Street Protests and Fantasy Parks: Globalization, Culture, and the State

Article excerpt

CANADA

Edited by David R. Cameron and Janice Gross Stein

Vancouver: University of British Columbia Press, 2002, vii, 184pp, $85.00 cloth (ISBN 0-7748-0880-2), $24.95 paper (ISBN 0-7748-0881-0)

The book presents an interesting analysis of the impact of globalization on Canadian society and culture, as well as an assessment of the ability of the state to deal with the consequences of a world characterized by expanded trade and capital flows, compounded by increasingly deep integration. The book emerges from the 'Trends Project,' funded by the federal government's Policy Research Secretariat and the Social Sciences and Humanities Research Council, and focuses specifically on the less studied cultural and social aspects of globalization, although economic dimensions tend to get intertwined. The editors have provided an introduction and conclusion, and there are four case studies: the global entertainment economy, by John Hannigan; the changing nature of identity and citizenship by Lloyd Wong; the tactics used by the anti-MAI (Multilateral Agreement on Investments) lobby, by Ronald Deibert; and communication policy, by Marc Raboy.

Overall, I found the book interesting, although, as with many edited volumes, one might have hoped for more cohesiveness between the theoretical outline offered by the editors and the material in the contributed chapters. Also, the title is a little misleading: although fantasy parks were dealt with in some detail by Hannigan in his discussion of 'corporate branding,' street protests were at best mentioned in passing by the editors. The subtitle of the book, 'Globalization, Culture, and the State,' is a far more accurate indicator of what the book is about.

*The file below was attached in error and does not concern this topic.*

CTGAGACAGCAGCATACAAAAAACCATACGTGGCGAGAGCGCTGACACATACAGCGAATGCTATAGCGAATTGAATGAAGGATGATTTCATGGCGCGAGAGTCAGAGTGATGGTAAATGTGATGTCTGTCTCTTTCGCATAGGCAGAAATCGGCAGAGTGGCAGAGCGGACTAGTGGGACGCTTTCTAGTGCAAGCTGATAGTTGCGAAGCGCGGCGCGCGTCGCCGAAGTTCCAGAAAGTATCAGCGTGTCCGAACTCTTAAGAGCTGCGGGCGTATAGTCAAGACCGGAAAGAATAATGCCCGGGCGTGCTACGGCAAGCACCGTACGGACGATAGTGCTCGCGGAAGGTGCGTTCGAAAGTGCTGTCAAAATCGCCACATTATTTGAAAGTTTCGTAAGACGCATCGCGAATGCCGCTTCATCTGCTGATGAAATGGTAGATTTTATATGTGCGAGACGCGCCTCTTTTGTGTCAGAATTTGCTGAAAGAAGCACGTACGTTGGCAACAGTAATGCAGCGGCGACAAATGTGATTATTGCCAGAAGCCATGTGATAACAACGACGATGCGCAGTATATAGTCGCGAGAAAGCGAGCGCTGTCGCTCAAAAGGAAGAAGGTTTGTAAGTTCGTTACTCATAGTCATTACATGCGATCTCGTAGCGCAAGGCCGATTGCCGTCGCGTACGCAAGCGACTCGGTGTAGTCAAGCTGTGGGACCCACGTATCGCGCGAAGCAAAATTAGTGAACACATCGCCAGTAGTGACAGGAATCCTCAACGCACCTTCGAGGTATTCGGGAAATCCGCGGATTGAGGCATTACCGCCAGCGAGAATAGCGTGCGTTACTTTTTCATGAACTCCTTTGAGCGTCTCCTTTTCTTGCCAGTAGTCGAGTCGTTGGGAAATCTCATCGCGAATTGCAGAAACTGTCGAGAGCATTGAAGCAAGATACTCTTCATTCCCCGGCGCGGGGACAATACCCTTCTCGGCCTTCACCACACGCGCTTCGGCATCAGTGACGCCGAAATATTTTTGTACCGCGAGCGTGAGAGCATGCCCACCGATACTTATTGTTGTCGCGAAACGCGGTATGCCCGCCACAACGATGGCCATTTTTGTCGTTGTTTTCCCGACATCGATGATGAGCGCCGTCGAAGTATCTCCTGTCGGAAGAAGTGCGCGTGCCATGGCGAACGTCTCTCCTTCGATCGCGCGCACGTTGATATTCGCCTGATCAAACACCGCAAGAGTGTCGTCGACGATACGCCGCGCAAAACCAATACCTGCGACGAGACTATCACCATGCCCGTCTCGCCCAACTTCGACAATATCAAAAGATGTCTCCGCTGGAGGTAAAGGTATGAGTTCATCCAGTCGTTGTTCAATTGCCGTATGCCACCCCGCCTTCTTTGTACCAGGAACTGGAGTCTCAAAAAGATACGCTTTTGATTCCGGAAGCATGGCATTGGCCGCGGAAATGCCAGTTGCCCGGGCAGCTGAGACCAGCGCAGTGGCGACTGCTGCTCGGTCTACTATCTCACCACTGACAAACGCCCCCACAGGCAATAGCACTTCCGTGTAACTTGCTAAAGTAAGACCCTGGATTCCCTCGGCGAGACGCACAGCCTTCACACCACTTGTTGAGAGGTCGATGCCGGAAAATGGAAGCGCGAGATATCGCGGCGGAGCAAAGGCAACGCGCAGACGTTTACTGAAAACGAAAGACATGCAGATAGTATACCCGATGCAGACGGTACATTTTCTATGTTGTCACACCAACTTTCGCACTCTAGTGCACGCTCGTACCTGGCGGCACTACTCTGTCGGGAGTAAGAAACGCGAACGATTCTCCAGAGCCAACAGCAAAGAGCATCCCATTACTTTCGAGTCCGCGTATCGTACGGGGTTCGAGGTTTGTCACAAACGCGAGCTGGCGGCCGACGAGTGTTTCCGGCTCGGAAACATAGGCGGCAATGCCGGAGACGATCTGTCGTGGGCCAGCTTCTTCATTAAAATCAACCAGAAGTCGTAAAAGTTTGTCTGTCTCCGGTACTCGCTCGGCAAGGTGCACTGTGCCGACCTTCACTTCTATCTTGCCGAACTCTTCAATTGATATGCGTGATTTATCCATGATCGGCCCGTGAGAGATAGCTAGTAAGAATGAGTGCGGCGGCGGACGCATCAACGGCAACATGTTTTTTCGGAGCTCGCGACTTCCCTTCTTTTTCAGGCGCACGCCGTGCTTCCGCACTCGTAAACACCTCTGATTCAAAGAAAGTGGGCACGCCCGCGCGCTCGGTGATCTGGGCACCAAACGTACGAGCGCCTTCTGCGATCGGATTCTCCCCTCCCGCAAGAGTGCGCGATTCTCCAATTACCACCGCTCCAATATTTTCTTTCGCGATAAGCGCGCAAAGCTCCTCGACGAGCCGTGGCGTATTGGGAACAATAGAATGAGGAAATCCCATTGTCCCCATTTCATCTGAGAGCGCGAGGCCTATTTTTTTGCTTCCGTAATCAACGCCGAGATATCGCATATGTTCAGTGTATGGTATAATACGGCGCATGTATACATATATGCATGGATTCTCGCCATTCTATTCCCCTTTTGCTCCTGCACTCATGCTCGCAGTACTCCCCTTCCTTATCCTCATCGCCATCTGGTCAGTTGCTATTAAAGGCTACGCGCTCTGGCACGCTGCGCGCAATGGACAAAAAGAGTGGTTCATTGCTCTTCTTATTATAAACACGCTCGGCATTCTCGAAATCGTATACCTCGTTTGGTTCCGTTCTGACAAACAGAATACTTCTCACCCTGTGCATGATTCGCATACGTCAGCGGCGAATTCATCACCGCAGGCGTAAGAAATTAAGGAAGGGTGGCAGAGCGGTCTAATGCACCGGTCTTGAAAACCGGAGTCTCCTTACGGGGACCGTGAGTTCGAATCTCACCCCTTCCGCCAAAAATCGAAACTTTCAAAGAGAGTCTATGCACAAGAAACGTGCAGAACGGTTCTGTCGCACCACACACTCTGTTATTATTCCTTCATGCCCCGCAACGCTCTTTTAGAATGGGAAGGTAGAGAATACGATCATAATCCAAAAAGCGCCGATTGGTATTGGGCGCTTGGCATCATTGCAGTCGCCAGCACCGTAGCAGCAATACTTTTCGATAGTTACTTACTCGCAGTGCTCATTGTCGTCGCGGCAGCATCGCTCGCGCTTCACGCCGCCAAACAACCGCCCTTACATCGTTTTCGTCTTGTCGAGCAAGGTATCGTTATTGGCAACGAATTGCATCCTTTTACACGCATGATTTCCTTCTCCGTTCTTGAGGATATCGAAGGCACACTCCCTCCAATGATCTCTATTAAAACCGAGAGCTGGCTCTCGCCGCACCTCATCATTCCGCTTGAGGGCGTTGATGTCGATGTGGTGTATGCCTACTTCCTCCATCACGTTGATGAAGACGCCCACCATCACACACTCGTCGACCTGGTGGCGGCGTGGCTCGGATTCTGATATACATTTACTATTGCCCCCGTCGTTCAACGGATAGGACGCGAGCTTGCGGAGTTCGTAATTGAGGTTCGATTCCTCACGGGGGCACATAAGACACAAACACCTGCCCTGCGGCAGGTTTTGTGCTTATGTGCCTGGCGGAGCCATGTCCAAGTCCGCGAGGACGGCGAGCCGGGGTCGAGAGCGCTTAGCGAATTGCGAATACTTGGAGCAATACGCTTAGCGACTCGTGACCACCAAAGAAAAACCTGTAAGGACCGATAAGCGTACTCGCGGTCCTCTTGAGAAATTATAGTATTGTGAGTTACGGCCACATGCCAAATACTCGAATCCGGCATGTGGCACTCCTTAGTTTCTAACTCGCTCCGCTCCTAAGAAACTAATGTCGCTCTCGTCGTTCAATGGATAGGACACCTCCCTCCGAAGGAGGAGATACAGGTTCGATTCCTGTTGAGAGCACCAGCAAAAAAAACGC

These minor quibbles aside, the book is a rewarding read. In their introduction, Cameron and Stein lay out the scenario of globalization in a clear and compelling manner, pointing out the long history of the process, as well as recent changes that greatly intensified the process. Also, of interest is their treatment of 'within state' and 'between state' inequalities and their conclusion that, as a result of globalization, weak states are not likely to see their relative positions change vis-a-vis their more powerful counterparts. …